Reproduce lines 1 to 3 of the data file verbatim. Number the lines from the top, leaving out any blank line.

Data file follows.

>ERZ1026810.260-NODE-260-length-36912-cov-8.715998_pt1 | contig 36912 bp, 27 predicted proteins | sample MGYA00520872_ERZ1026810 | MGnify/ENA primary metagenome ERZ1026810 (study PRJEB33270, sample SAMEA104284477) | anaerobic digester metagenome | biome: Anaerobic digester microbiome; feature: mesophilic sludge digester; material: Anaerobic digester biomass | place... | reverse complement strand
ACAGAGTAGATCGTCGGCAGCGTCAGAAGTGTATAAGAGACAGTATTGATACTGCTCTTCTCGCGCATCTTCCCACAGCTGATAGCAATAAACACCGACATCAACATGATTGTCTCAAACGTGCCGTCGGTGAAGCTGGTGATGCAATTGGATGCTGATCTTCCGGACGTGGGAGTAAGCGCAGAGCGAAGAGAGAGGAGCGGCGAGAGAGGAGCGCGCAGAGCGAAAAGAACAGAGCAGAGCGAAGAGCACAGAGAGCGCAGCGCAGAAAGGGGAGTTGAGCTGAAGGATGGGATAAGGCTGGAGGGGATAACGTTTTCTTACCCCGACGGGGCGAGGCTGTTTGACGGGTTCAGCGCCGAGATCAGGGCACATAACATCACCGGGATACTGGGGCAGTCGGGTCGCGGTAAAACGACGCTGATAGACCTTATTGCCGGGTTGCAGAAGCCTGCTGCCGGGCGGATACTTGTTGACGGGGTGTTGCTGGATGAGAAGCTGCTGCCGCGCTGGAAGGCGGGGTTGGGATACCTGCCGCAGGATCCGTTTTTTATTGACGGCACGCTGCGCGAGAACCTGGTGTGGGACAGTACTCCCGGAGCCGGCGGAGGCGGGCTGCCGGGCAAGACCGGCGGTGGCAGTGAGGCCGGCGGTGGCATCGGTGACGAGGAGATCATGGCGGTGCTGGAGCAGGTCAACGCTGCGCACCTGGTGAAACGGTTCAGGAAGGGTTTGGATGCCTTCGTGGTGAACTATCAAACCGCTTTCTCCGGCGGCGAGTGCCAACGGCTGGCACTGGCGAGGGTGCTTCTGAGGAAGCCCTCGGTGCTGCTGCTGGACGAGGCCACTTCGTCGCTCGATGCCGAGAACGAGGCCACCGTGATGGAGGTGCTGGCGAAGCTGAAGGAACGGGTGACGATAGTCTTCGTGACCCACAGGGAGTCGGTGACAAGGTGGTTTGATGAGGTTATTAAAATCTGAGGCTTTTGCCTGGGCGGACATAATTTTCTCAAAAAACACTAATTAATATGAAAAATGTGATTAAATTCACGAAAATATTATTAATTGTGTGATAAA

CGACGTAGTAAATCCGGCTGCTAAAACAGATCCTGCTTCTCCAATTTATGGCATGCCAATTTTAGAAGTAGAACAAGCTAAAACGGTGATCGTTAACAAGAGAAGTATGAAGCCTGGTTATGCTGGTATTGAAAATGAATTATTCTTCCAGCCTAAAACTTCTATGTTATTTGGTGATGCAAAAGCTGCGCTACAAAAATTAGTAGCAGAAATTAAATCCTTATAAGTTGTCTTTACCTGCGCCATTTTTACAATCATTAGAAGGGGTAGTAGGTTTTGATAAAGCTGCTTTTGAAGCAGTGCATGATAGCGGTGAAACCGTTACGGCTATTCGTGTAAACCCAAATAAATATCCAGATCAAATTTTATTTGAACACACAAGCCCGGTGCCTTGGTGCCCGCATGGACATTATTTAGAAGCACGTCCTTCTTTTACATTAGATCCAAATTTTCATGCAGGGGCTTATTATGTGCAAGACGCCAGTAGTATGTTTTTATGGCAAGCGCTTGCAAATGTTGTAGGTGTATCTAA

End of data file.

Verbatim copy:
>ERZ1026810.260-NODE-260-length-36912-cov-8.715998_pt1 | contig 36912 bp, 27 predicted proteins | sample MGYA00520872_ERZ1026810 | MGnify/ENA primary metagenome ERZ1026810 (study PRJEB33270, sample SAMEA104284477) | anaerobic digester metagenome | biome: Anaerobic digester microbiome; feature: mesophilic sludge digester; material: Anaerobic digester biomass | place... | reverse complement strand
ACAGAGTAGATCGTCGGCAGCGTCAGAAGTGTATAAGAGACAGTATTGATACTGCTCTTCTCGCGCATCTTCCCACAGCTGATAGCAATAAACACCGACATCAACATGATTGTCTCAAACGTGCCGTCGGTGAAGCTGGTGATGCAATTGGATGCTGATCTTCCGGACGTGGGAGTAAGCGCAGAGCGAAGAGAGAGGAGCGGCGAGAGAGGAGCGCGCAGAGCGAAAAGAACAGAGCAGAGCGAAGAGCACAGAGAGCGCAGCGCAGAAAGGGGAGTTGAGCTGAAGGATGGGATAAGGCTGGAGGGGATAACGTTTTCTTACCCCGACGGGGCGAGGCTGTTTGACGGGTTCAGCGCCGAGATCAGGGCACATAACATCACCGGGATACTGGGGCAGTCGGGTCGCGGTAAAACGACGCTGATAGACCTTATTGCCGGGTTGCAGAAGCCTGCTGCCGGGCGGATACTTGTTGACGGGGTGTTGCTGGATGAGAAGCTGCTGCCGCGCTGGAAGGCGGGGTTGGGATACCTGCCGCAGGATCCGTTTTTTATTGACGGCACGCTGCGCGAGAACCTGGTGTGGGACAGTACTCCCGGAGCCGGCGGAGGCGGGCTGCCGGGCAAGACCGGCGGTGGCAGTGAGGCCGGCGGTGGCATCGGTGACGAGGAGATCATGGCGGTGCTGGAGCAGGTCAACGCTGCGCACCTGGTGAAACGGTTCAGGAAGGGTTTGGATGCCTTCGTGGTGAACTATCAAACCGCTTTCTCCGGCGGCGAGTGCCAACGGCTGGCACTGGCGAGGGTGCTTCTGAGGAAGCCCTCGGTGCTGCTGCTGGACGAGGCCACTTCGTCGCTCGATGCCGAGAACGAGGCCACCGTGATGGAGGTGCTGGCGAAGCTGAAGGAACGGGTGACGATAGTCTTCGTGACCCACAGGGAGTCGGTGACAAGGTGGTTTGATGAGGTTATTAAAATCTGAGGCTTTTGCCTGGGCGGACATAATTTTCTCAAAAAACACTAATTAATATGAAAAATGTGATTAAATTCACGAAAATATTATTAATTGTGTGATAAA

CGACGTAGTAAATCCGGCTGCTAAAACAGATCCTGCTTCTCCAATTTATGGCATGCCAATTTTAGAAGTAGAACAAGCTAAAACGGTGATCGTTAACAAGAGAAGTATGAAGCCTGGTTATGCTGGTATTGAAAATGAATTATTCTTCCAGCCTAAAACTTCTATGTTATTTGGTGATGCAAAAGCTGCGCTACAAAAATTAGTAGCAGAAATTAAATCCTTATAAGTTGTCTTTACCTGCGCCATTTTTACAATCATTAGAAGGGGTAGTAGGTTTTGATAAAGCTGCTTTTGAAGCAGTGCATGATAGCGGTGAAACCGTTACGGCTATTCGTGTAAACCCAAATAAATATCCAGATCAAATTTTATTTGAACACACAAGCCCGGTGCCTTGGTGCCCGCATGGACATTATTTAGAAGCACGTCCTTCTTTTACATTAGATCCAAATTTTCATGCAGGGGCTTATTATGTGCAAGACGCCAGTAGTATGTTTTTATGGCAAGCGCTTGCAAATGTTGTAGGTGTATCTAA